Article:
Sep 21, 2011 at 9:32 am #1279608
Does anyone have any tips on how to sleep comfortably on a closed cell foam pad? I tend to toss and turn on one and do not want to go to a heavy inflatable pad.Sep 21, 2011 at 9:40 am #1781614
Jim ColtenBPL Member
The only thing that ever worked for me was to be young
But that train left the station years ago:-)Sep 21, 2011 at 9:47 am #1781619
todd harperBPL Member
@funnymoLocale: Sunshine State
Put it on as much duff as possible.
Other than that my best advice is to put an inflatable torso pad on top!Sep 21, 2011 at 9:50 am #1781621
Lance MBPL Member
Try scooping out a depression in the ground (or find a natural depression) for your hips/behind. Seems to make a big difference for me.Sep 21, 2011 at 10:55 am #1781662
Paul MagnantiBPL Member
@paulmagsLocale: Front Range Zoo
Sleep on it as much as possible. Once you get used to it, your body will find it fine.
I've never used anything but a foam pad. The few times I've tried an inflatable, I find it TOO soft and pliable.
So, I really do think it is what you are used to.Sep 21, 2011 at 11:05 am #1781664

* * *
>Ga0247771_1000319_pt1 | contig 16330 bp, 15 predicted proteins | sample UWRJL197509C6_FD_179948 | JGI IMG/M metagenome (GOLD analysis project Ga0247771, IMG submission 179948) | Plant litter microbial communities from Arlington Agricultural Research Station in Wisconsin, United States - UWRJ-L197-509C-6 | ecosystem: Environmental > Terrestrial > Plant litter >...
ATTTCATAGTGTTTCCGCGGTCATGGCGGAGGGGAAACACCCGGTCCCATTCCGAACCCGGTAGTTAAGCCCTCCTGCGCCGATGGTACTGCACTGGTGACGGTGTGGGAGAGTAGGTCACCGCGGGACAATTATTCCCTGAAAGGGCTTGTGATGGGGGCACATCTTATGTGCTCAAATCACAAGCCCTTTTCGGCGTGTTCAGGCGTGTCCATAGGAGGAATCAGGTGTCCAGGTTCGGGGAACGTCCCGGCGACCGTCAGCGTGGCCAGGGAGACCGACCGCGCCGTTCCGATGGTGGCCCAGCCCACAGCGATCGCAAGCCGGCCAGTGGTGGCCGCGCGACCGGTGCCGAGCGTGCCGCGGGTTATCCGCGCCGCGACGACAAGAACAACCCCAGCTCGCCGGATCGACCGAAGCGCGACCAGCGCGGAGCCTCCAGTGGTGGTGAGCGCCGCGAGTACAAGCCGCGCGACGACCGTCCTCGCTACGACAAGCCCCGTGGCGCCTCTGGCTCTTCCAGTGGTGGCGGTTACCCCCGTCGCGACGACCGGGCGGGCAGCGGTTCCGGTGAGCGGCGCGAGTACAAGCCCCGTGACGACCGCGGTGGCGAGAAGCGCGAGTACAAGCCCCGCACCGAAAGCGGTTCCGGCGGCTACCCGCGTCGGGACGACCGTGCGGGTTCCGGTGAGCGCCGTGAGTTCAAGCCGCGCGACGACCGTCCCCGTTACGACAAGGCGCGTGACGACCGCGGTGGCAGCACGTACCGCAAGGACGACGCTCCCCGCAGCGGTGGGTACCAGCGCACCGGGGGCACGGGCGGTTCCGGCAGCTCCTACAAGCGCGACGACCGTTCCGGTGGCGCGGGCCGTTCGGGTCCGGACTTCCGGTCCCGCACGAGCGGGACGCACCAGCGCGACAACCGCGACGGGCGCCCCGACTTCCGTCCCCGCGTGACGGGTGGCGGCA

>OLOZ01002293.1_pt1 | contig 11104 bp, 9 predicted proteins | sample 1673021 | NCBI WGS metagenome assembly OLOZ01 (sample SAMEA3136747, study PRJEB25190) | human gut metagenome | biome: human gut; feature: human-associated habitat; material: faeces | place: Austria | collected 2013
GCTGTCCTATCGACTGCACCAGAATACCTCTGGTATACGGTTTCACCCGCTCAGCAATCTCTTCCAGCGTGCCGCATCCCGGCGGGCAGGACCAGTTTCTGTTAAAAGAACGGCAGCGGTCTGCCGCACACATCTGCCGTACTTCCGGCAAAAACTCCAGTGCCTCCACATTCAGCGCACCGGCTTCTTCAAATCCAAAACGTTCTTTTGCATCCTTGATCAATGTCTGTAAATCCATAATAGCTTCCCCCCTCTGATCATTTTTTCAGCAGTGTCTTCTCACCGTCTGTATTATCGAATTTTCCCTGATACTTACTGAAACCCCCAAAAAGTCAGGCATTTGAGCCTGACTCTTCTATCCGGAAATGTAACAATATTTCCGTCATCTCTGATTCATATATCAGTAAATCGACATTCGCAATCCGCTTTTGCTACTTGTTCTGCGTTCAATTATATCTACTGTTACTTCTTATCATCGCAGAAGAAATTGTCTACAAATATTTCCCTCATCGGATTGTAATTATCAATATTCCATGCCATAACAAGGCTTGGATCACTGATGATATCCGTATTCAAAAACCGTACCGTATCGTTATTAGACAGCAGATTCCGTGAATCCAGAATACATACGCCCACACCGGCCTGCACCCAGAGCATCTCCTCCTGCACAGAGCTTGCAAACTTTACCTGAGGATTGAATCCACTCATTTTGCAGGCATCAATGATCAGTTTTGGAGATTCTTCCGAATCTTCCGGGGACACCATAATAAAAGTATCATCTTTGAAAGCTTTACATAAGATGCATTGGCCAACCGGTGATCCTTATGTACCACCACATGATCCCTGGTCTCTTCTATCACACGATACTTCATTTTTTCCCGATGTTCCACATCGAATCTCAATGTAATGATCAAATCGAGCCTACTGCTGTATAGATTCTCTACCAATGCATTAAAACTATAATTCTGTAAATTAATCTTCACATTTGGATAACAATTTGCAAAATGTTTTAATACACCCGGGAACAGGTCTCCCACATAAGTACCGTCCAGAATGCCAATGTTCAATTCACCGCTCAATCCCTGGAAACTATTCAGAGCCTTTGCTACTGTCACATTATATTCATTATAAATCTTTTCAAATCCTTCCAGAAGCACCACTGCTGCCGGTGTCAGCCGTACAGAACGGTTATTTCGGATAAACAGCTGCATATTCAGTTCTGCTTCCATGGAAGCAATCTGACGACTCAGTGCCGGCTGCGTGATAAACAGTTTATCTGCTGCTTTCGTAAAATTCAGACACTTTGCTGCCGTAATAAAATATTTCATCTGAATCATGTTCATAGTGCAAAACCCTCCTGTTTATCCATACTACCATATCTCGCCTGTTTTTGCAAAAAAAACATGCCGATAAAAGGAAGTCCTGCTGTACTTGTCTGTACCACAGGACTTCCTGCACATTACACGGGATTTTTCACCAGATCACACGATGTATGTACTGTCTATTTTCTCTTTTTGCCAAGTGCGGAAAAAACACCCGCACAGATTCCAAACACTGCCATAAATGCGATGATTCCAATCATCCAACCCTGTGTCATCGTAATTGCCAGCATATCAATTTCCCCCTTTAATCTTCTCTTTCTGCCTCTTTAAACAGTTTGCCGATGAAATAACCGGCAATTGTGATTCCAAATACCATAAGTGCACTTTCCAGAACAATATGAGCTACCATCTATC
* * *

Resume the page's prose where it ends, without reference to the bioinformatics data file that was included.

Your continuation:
William ChiltonBPL Member
Sleep on a hard bed at home. At home we have a wooden bed with cotton filled mattress, no springs, and my wife and I both prefer a foam mattress when camping.Sep 21, 2011 at 11:10 am #1781667
Dale WambaughBPL Member
@dwambaughLocale: Pacific Northwest
I found the problem was having a pillow, not the pad. With a good pillow I can sleep on the most basic pad.
The real cure is a hammock. Can't beat it.Sep 21, 2011 at 11:29 am #1781678
Mary DBPL Member
@hikinggrannyLocale: Gateway to Columbia River Gorge
Same situation as Jim. As I've gotten older, my hips have gotten more sensitive. Over the years, I've gone through a progression of pads, from none at all, to blue foam, to old-style Thermarest, to Thermarest LE (2" thick and almost 2 lbs.), to POE Insulmat Max Thermo (2.5" thick and 17 oz.), and now a 20" x 60" x 3.5" thick insulated air pad from Kooka Bay. The last, by the way, in mummy style, weighs only 12.8 oz., proving that you can get comfort and warmth without paying a weight penalty.
Some folks like the NeoAir, but I never was able to get comfortable on the horizontal baffles, and I started shivering at 40*F. The NeoAir is also expensive. My custom Kooka Bay pad was about the same price!Sep 21, 2011 at 12:02 pm #1781697
Yeah I think a pillow will help out a lot. I've been using my down coat and whatever else I had for a pillow but things end up getting scattered through out the night and come undone.
So I think I will try the pillow route next time I go backpacking. I love the simplicity of a foam pad, quick to deploy, put away, and indestructible. I guess I will also just have to wait till I get used to it as well.
Thanks for the input everyone.
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